Published: June 4, 2015
By Barbara Geary R.N. & Bridgewell Day Habilitation Nurses
As the weather gets warmer, many of us will be spending more and more time outside, enjoying the sun that we missed so much through this harsh winter. But too much time in the sun can be a problem. The sun’s ultraviolet (UV) rays can damage your skin in as little as 15 minutes. Follow these recommendations to help protect yourself and your family.
Shade: You can reduce your risk of skin damage and skin cancer by seeking shade under an umbrella, tree, or other shelter before you need relief from the sun. Your best bet to protect your skin is to use sunscreen or wear protective clothing when you’re outside – even when you’re in the shade.
Clothing: When possible, long-sleeved shirts and long pants and skirts can provide protection from UV rays. Clothes made from tightly woven fabric offer the best protection. If wearing this type of clothing isn’t practical, at least try to wear a T-shirt or a beach cover-up. Keep in mind that a typical T-shirt has an SPF rating lower than 15, so use other types of sun protection as well.
Hat: For the most protection, wear a hat with a brim all the way around that shades your face, ears, and the back of your neck. A tightly woven fabric, such as canvas, works best to protect your skin from UV rays. If you wear a baseball cap, you should also protect your ears and the back of your neck by wearing clothing that covers those areas, using sunscreen with at least SPF 15, or by staying in the shade.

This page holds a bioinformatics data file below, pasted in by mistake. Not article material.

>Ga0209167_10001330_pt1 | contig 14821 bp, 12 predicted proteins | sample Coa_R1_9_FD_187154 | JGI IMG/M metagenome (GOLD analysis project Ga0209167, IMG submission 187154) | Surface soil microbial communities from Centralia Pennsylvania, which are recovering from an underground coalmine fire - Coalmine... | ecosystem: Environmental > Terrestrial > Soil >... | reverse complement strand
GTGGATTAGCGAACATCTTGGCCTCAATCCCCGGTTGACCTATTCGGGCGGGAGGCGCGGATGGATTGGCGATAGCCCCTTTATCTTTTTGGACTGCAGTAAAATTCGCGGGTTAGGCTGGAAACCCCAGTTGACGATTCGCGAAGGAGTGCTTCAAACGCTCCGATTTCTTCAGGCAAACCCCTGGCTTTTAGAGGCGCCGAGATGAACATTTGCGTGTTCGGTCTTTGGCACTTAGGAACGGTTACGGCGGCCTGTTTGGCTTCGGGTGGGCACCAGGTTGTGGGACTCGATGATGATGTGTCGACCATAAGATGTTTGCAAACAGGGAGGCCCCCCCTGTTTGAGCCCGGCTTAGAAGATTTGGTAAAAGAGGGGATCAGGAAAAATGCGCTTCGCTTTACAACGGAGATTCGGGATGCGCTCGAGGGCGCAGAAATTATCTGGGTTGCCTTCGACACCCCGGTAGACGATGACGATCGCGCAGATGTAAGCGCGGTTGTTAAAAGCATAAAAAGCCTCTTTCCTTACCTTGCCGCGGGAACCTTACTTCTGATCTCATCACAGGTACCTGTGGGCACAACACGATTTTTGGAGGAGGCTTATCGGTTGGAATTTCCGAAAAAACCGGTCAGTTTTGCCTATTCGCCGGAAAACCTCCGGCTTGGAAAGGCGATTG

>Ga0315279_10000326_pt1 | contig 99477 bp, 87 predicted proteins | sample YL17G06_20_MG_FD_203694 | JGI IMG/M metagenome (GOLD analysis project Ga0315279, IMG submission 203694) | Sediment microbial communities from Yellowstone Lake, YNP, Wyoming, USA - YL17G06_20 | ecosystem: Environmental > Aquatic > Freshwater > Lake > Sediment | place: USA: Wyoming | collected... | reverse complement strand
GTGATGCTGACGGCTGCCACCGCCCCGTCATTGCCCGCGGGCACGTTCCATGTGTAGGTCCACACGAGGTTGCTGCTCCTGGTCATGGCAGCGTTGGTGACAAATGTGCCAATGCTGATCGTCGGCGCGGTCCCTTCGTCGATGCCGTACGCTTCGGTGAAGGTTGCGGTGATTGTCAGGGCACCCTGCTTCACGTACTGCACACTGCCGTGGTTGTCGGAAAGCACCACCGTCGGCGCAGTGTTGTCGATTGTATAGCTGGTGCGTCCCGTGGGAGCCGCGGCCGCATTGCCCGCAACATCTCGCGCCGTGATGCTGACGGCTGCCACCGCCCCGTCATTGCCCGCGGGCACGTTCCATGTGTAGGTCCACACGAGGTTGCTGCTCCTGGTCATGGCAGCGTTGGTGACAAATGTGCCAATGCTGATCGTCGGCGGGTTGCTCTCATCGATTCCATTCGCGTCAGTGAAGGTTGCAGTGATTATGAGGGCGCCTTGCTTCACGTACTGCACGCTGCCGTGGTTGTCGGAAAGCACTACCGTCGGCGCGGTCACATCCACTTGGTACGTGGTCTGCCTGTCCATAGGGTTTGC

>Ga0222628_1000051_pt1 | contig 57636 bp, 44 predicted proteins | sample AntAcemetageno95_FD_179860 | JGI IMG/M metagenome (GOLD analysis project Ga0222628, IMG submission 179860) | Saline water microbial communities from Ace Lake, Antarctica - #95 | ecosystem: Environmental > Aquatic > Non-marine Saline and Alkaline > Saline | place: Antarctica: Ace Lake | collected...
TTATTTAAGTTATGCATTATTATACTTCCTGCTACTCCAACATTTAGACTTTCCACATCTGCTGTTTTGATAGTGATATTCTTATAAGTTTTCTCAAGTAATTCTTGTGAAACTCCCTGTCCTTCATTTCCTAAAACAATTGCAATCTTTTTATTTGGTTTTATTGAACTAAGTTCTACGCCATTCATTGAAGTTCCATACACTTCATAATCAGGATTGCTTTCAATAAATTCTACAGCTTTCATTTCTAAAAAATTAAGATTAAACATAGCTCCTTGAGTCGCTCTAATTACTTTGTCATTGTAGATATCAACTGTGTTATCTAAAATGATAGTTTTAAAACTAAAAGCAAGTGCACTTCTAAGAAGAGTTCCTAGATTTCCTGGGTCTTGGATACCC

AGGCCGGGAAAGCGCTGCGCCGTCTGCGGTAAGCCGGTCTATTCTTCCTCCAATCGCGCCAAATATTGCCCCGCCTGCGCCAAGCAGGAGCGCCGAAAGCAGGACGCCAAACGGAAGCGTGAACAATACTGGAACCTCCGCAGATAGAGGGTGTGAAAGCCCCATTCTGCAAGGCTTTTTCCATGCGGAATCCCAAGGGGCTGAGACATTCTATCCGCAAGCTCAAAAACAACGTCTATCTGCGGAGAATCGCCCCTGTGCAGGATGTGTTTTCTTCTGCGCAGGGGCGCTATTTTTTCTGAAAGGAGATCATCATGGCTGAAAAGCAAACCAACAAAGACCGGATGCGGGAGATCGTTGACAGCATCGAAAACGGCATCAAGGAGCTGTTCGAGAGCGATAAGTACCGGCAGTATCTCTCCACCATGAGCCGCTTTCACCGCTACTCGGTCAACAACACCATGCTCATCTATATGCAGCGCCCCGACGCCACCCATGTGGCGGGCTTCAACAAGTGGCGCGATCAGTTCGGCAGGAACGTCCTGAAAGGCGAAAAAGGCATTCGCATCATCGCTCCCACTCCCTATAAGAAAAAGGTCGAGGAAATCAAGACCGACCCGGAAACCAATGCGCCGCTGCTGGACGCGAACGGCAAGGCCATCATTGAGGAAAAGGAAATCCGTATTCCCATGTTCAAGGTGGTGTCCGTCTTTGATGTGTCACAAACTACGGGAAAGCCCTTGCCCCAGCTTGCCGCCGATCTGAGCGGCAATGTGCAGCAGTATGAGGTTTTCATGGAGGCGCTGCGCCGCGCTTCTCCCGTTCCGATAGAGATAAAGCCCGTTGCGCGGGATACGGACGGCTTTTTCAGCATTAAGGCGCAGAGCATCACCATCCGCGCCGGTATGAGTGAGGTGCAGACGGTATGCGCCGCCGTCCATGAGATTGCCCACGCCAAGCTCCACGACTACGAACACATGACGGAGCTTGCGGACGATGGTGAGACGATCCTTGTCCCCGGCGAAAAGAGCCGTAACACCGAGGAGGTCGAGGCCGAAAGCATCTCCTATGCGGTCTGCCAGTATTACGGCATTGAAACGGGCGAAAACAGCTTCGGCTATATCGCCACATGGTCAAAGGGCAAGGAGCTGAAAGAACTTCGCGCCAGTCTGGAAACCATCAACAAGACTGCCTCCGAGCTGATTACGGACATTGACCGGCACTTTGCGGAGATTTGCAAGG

Sunglasses: Sunglasses protect your eyes from UV rays and reduce the risk of cataracts. They also protect the tender skin around your eyes from sun exposure. Sunglasses that block both UVA and UVB rays offer the best protection. Most sunglasses sold in the United States, regardless of cost, meet this standard. Wrap-around sunglasses work best because they block UV rays from sneaking in from the side.
Sunscreen: Put on broad spectrum sunscreen with at least SPF 15 before you go outside, even on slightly cloudy or cool days. Don’t forget to put a thick layer on all parts of exposed skin. Get help for hard-to-reach places like your back. And remember, sunscreen works best when combined with other options like hats, sunglasses, and protective clothing, to prevent UV damage. Sunscreen wears off. Put it on again if you stay out in the sun for more than two hours and after swimming, sweating, or toweling off. Check the sunscreen’s expiration date. Sunscreen without an expiration date has a shelf life of no more than three years, but its shelf life is shorter if it has been exposed to high temperatures.
This post is an excerpt from Bridgewell’s Safety Newsletter, created by Bridgewell’s Safety Committee. Keep an eye out through the month of June for additional tips and advice from our Safety Committee members, as we join the rest of the country in bringing attention to safety in the workplace.